Klompching Gallery, Renate Aller, and Elaine Duigenan
I visited the neighborhood of DUMBO (Down Under the Manhattan Bridge Overpass) in Brooklyn yesterday, and was especially happy to get to 111 Front Street, a building chock-a-block with galleries. I was eager to see the Klompching Gallery, the love child of Debra Clomp Ching and Darren Ching (of PDN). They are warm and engaging gallerists and people, who are fully committed to the world of fine art photography. Both often share their knowledge and expertise at portfolio reviews and are called upon as jurors for a myriad of competitions. They are currently exhibiting the work of Renate Aller, who produces large scale seascapes, all taken from the same location at different times. Though the images are large, they are seeminly pixel free and very much look like sumptuous paintings.
After enjoying Renate’s work, Darren and Debra showed me the work of Elaine Duigenan. Delicate, mesmerizing images of vintage hair nets and silk stockings that become charming, whimsical line drawings with a life of their own. Unfortunately her show was in August, but if you get to the gallery, I’m sure they will be happy to share her work.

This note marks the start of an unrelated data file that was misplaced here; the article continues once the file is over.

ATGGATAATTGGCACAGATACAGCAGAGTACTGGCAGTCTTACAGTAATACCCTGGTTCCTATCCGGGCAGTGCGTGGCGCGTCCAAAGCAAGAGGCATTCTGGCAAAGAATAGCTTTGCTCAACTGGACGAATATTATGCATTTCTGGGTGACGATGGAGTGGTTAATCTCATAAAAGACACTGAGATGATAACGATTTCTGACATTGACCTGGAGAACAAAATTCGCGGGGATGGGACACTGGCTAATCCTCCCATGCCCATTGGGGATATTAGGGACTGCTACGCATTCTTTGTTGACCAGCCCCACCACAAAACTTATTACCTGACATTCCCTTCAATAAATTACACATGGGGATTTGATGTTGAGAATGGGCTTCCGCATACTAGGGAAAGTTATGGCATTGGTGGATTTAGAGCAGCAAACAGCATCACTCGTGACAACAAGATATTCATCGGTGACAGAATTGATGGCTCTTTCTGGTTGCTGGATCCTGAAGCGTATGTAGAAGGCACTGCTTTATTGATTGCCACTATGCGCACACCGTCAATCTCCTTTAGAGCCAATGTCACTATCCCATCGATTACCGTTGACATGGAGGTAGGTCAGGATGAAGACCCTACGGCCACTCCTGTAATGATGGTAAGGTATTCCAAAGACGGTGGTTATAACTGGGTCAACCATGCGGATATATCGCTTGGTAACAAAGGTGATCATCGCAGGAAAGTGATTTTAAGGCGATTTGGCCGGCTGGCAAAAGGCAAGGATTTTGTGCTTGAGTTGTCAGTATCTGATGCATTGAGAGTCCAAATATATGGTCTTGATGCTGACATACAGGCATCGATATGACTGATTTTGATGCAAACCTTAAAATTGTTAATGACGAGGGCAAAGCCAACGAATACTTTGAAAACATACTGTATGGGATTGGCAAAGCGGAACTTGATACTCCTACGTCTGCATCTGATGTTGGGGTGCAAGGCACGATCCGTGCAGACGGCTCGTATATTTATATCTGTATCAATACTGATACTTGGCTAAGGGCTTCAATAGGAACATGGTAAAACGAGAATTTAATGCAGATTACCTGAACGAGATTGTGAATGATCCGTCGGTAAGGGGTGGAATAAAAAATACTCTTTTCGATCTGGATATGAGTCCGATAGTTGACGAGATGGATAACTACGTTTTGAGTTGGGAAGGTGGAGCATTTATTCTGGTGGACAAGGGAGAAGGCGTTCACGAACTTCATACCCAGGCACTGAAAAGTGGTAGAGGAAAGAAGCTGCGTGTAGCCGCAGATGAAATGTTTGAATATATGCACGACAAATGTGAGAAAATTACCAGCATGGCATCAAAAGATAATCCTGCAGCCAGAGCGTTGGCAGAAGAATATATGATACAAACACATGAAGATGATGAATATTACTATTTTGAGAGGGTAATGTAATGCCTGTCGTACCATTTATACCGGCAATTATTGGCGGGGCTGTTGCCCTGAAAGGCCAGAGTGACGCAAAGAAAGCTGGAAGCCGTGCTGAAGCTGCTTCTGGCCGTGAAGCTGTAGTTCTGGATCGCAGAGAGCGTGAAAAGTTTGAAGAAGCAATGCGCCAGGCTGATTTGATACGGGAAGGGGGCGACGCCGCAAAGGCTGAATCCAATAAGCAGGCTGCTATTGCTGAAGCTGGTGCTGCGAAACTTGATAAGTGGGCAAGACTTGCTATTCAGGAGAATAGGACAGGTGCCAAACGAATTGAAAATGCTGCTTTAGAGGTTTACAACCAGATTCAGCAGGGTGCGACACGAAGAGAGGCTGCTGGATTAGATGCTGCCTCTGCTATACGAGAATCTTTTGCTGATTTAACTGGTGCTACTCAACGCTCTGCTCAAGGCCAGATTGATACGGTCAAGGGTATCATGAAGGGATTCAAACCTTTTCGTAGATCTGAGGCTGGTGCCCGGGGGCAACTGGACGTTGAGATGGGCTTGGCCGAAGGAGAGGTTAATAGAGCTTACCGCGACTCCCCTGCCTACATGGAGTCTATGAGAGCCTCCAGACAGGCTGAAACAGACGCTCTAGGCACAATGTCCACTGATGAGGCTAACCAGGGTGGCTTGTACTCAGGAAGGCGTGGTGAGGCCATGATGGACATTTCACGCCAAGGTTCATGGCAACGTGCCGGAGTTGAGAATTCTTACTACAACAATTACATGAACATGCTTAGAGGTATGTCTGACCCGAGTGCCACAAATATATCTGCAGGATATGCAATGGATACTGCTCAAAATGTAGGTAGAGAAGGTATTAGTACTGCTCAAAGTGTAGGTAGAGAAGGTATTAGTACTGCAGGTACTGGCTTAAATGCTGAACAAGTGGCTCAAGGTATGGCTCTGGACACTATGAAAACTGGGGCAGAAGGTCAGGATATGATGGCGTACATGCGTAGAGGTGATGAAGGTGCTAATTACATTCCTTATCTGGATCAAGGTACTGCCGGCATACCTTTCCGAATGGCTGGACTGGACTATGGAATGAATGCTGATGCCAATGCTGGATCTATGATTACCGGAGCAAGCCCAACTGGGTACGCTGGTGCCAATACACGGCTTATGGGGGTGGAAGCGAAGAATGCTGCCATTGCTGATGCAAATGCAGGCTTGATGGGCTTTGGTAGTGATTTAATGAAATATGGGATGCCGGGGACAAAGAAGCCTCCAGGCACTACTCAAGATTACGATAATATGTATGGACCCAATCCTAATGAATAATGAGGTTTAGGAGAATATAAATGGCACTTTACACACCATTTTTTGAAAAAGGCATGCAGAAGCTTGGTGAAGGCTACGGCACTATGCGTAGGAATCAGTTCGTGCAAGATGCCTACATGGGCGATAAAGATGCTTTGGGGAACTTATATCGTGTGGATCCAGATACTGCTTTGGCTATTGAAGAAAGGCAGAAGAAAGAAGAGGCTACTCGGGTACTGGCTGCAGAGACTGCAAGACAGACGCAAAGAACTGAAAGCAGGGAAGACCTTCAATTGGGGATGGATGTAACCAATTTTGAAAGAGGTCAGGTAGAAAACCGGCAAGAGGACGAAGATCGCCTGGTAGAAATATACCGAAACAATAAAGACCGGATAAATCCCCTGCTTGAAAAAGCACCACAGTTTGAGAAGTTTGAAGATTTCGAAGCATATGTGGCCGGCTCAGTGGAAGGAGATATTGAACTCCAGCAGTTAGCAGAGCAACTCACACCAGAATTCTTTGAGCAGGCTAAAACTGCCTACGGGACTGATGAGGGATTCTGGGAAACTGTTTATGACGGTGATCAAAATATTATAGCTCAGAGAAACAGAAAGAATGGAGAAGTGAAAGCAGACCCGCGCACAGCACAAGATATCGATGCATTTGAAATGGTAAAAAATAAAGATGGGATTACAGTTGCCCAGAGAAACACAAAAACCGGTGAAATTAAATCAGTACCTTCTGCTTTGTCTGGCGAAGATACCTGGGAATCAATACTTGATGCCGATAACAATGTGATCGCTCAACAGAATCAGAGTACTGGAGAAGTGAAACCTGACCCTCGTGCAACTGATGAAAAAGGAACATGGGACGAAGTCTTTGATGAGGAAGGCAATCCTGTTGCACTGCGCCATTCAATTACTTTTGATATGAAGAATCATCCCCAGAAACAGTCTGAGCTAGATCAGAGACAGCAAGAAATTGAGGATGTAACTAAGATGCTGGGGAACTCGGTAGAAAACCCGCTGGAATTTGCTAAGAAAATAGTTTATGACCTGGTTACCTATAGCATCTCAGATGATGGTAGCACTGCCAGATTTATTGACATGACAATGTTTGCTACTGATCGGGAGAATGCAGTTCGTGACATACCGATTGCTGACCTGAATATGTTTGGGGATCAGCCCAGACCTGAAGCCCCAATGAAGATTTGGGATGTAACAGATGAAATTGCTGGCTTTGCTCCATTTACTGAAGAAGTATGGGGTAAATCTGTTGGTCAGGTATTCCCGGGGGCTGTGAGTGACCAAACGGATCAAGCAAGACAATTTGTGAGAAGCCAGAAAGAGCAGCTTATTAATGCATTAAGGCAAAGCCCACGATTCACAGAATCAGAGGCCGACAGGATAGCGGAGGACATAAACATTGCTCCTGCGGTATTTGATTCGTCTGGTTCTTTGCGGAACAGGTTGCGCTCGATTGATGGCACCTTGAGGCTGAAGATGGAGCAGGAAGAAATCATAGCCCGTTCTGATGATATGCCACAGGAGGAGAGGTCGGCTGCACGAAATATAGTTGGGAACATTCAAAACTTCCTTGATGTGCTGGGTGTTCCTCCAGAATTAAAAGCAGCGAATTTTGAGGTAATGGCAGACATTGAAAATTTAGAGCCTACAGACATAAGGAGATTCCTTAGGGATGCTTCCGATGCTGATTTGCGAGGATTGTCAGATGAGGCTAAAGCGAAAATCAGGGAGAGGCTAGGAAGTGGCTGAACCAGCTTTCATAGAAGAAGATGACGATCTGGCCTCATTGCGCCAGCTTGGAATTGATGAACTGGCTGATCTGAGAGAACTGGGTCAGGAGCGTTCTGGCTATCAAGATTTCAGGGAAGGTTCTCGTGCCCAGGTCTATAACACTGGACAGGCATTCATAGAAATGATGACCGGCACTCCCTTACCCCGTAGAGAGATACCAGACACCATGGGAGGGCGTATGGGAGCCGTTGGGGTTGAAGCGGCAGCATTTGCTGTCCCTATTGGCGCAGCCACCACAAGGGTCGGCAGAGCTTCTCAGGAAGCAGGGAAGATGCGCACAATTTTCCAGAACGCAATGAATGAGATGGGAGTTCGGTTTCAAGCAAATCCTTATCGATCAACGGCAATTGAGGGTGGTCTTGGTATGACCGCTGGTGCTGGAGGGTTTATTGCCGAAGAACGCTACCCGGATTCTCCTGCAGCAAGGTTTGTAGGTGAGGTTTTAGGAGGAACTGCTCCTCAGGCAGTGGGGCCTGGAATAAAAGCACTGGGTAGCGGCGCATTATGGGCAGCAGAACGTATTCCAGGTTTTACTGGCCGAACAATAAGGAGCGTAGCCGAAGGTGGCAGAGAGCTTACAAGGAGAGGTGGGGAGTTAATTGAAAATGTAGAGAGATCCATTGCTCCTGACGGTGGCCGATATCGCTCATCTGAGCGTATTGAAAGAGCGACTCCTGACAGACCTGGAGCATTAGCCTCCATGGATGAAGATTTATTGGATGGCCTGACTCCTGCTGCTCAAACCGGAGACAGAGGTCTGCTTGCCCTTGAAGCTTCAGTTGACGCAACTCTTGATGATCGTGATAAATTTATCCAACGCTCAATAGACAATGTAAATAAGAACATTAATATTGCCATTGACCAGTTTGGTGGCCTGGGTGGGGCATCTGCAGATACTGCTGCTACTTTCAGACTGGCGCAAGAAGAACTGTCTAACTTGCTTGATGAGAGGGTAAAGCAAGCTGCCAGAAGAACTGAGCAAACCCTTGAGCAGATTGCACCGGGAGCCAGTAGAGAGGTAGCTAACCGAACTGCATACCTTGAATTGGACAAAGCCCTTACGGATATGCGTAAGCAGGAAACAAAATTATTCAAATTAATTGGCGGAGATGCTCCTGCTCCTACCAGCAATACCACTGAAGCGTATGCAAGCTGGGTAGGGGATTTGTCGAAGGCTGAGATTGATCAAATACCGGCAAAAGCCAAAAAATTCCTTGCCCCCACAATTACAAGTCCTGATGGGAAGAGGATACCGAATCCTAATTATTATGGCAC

“Elaine Duigenan works with objects; sometimes they are familiar items which have been discarded, other times they are the things which have been kept and valued. She places them in an environment in such a way as to effect transformation or bestow status. She is fascinated by what she has begun to term ‘intimate archaeology’. This arises out of a passion for both ‘sense of place’ and collecting/unearthing treasure. We all keep or preserve things as mementoes and Elaine is able to discover symbolism in the most mundane of objects. Her work invariably has an air of mystery and ambiguity which is often heightened when subjects are placed in a particular light or landscape.
“For me photography has become an ‘act of preservation’ and objects I focus on become the locators or igniters of memory. The traces and remnants we find in any landscape can spark recognition. They can even invoke a presence.”
Elaine Duigenanc’s images:
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